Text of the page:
Vodafone’s rural cell tower costs questioned
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Why do Vodafone’s rural cell towers cost so much?
That was the question asked by telecommunications consultant and blogger Jonathan Brewer at a session on rural broadband at the InternetNZ NetHui last week.
Brewer says he attended the CommunicAsia telecommunications conference in Singapore last month and discovered that in other countries rural cell towers are being built for as little as US$10,000.
In New Zealand he has been told by Vodafone – who together with Chorus won the $300 million Rural Broadband Inititative – that a cellphone tower costs $480,000 to build.
Brewer later emailed Computerworld more details about the towers built overseas. “US$10,000 ($12,500) in India for a 2G site to cover a village. Includes solar power and satellite backhaul.
“US $25,000 ($31,300) used in Indonesia for a 2.75G (GPRS/EDGE) to cover a village. Again includes solar and sat backhaul.”
“Why can’t New Zealand come up with a $50,000 site? What are we doing wrong?” he asks.
Vodafone wholesale manager Steve Rieger, who attended the NetHui session and who oversaw the telco’s RBI bid, told Computerworld that a rural cell tower costs between $300,000 and $500,000 to build. To date Vodafone have built 14 new towers and upgraded 80 existing towers as part of the RBI.
He says the price is dependent on a range of issues, including geography, ability to build an access track (for maintenance vehicles), electricity and the resource consent process.
In addition, the RBI towers are required to hold the equipment of six retail service providers. “It’s government funded so you can’t limit them. So we build them heavier, bigger and with a much stronger footprint.”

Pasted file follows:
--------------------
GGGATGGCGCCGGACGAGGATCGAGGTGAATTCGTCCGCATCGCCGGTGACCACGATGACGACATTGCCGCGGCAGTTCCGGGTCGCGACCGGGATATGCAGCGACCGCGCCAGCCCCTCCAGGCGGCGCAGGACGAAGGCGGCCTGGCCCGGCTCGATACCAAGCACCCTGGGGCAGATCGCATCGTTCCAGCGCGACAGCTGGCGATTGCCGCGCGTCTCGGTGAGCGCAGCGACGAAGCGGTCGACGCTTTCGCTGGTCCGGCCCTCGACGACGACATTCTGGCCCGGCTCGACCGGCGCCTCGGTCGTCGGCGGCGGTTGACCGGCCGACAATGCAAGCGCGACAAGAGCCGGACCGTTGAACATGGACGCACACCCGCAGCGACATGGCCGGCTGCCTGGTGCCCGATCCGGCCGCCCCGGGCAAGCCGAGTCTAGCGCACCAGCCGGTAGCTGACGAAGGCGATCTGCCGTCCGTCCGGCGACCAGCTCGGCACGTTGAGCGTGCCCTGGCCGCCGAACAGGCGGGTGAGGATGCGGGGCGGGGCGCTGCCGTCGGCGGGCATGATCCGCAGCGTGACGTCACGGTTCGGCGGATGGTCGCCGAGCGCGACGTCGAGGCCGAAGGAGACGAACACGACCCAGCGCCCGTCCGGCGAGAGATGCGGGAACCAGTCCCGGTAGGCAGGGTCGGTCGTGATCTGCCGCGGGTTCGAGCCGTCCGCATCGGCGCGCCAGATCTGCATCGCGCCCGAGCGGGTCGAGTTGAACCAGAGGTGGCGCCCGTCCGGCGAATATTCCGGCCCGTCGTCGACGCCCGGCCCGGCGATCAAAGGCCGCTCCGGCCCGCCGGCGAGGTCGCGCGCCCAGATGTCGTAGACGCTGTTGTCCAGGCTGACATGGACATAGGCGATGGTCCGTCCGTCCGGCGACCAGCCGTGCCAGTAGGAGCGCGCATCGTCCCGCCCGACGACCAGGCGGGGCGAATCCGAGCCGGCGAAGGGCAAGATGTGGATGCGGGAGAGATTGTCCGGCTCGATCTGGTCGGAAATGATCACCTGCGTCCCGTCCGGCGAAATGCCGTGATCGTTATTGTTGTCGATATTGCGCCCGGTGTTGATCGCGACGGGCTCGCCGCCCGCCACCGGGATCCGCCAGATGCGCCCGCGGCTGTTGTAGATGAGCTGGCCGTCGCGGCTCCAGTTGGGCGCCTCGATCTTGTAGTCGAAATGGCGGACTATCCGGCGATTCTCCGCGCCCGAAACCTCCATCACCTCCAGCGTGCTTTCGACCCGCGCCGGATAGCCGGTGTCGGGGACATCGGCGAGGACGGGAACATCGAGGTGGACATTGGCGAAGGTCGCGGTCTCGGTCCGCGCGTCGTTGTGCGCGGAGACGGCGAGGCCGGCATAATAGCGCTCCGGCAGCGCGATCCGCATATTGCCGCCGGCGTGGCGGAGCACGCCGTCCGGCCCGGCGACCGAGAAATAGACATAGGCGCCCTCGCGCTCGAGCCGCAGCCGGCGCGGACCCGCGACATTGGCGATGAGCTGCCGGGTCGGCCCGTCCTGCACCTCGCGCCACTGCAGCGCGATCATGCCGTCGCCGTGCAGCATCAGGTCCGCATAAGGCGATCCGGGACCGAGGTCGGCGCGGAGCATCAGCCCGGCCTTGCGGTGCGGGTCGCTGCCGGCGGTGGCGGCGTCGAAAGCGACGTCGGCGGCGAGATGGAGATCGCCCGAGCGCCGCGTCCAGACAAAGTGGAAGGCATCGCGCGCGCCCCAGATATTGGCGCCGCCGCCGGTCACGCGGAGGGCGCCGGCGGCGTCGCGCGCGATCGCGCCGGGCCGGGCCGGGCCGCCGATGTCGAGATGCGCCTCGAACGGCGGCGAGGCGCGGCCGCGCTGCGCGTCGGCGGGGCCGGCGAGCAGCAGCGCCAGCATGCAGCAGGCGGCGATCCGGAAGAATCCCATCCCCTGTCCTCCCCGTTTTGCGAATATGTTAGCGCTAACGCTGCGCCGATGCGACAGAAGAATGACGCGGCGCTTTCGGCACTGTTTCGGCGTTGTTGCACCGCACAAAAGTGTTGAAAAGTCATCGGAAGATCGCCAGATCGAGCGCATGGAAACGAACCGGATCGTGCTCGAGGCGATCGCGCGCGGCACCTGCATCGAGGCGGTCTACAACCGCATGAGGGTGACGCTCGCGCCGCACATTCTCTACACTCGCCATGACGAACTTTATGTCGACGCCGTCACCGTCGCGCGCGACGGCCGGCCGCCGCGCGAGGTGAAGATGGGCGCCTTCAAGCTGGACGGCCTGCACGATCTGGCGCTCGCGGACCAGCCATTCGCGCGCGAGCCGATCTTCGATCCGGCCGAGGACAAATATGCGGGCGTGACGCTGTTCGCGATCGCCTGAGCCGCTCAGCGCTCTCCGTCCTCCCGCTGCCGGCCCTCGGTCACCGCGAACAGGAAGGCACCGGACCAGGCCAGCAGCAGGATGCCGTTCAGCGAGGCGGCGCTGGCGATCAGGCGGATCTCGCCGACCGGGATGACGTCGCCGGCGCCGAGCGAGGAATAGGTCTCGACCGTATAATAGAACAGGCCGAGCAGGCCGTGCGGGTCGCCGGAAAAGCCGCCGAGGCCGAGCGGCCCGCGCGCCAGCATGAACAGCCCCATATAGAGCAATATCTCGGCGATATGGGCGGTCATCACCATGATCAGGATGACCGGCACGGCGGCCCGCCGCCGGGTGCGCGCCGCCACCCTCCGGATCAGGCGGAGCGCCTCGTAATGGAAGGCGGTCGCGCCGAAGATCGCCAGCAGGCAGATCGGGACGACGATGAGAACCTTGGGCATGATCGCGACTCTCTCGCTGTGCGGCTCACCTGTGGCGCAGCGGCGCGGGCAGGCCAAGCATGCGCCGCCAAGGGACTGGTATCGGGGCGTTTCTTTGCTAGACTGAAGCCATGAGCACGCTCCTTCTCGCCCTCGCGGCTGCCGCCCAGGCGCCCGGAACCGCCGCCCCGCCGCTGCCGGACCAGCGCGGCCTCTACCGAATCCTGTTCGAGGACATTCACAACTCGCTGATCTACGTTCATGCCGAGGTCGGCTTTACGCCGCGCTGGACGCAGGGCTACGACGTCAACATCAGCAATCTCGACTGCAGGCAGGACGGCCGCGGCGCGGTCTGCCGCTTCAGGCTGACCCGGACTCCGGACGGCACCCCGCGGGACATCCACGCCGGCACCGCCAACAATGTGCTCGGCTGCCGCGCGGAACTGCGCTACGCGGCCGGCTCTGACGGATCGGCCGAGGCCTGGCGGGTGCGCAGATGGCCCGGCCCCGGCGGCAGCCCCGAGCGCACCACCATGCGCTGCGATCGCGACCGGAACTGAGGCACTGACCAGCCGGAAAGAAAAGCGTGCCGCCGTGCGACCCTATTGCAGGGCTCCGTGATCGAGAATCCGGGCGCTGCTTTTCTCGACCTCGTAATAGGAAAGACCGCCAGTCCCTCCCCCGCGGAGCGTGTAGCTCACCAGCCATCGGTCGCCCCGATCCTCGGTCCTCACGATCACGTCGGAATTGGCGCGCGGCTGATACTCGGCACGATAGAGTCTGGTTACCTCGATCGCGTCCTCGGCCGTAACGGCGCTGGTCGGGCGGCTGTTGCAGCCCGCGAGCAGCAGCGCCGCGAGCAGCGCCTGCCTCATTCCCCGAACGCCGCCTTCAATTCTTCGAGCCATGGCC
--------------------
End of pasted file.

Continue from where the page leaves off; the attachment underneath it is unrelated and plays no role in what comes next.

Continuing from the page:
The Vodafone towers are 25 metres tall on average. Rieger says there are 295,000 houses which are considered rural or remote and of that 86 percent will be covered by RBI. “There are 40,000 households that haven’t got an immediate solution,” he says. “They’ve got satellite as an option but they don’t generally (buy it) because they say it’s too expensive.”
During the NetHui session a number of delegates queried the low download speeds available to rural users. Under the RBI, the telcos are expected to deliver a maximum of 5Mbps, but Rieger told the audience that this was “a technology spot in time and we’re on a journey of ever increasing speed and performance.”
He says that if Vodafone is successful in securing 700MHz spectrum (the telco has said previously it wants a 20MHz chunk of the 45MHz that is available), at peak times rural broadband users could expect speeds of up to 20Mbps.
Computerworld asked Rieger if Vodafone would commit to rolling out LTE technology (which is enabled by the 700MHz spectrum) in rural areas first if it got 700MHz spectrum.
“I’m going to give you an opinion on this, not the company philosophy because if you quote me as that I’d be doing the company a disservice. My opinion is we will do just that, because I think its the right thing to do,” Rieger told the NetHui audience.
ICT Minister Amy Adams told Computerworld in February that during the 700MHz auction process government will be looking for bidders who can provide plans that contribute to better productivity gains for New Zealand.
“It’s not about who can bid the most. I’m not interested in a high bid that’s not going to deliver much for New Zealanders,” she told Computerworld.
A spokesperson for her office says that a paper on the terms of the 700MHz spectrum auction – which is also the subject of a Waitangi Tribunal claim – is due before cabinet shortly.
Fibre to the door it a ridiculous waste of money. All we need is a fibre loop round each island with copper between the local exchange and the houses, cheap cheap cheap.